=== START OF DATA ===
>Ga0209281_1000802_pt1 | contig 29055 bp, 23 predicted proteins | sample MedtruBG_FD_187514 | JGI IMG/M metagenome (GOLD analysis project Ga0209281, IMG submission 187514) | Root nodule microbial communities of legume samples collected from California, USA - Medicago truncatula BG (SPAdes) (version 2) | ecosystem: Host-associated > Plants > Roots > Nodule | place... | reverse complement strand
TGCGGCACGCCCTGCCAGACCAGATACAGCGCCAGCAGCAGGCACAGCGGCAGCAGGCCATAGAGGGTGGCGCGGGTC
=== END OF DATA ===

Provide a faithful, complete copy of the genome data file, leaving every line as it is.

>Ga0209281_1000802_pt1 | contig 29055 bp, 23 predicted proteins | sample MedtruBG_FD_187514 | JGI IMG/M metagenome (GOLD analysis project Ga0209281, IMG submission 187514) | Root nodule microbial communities of legume samples collected from California, USA - Medicago truncatula BG (SPAdes) (version 2) | ecosystem: Host-associated > Plants > Roots > Nodule | place... | reverse complement strand
TGCGGCACGCCCTGCCAGACCAGATACAGCGCCAGCAGCAGGCACAGCGGCAGCAGGCCATAGAGGGTGGCGCGGGTC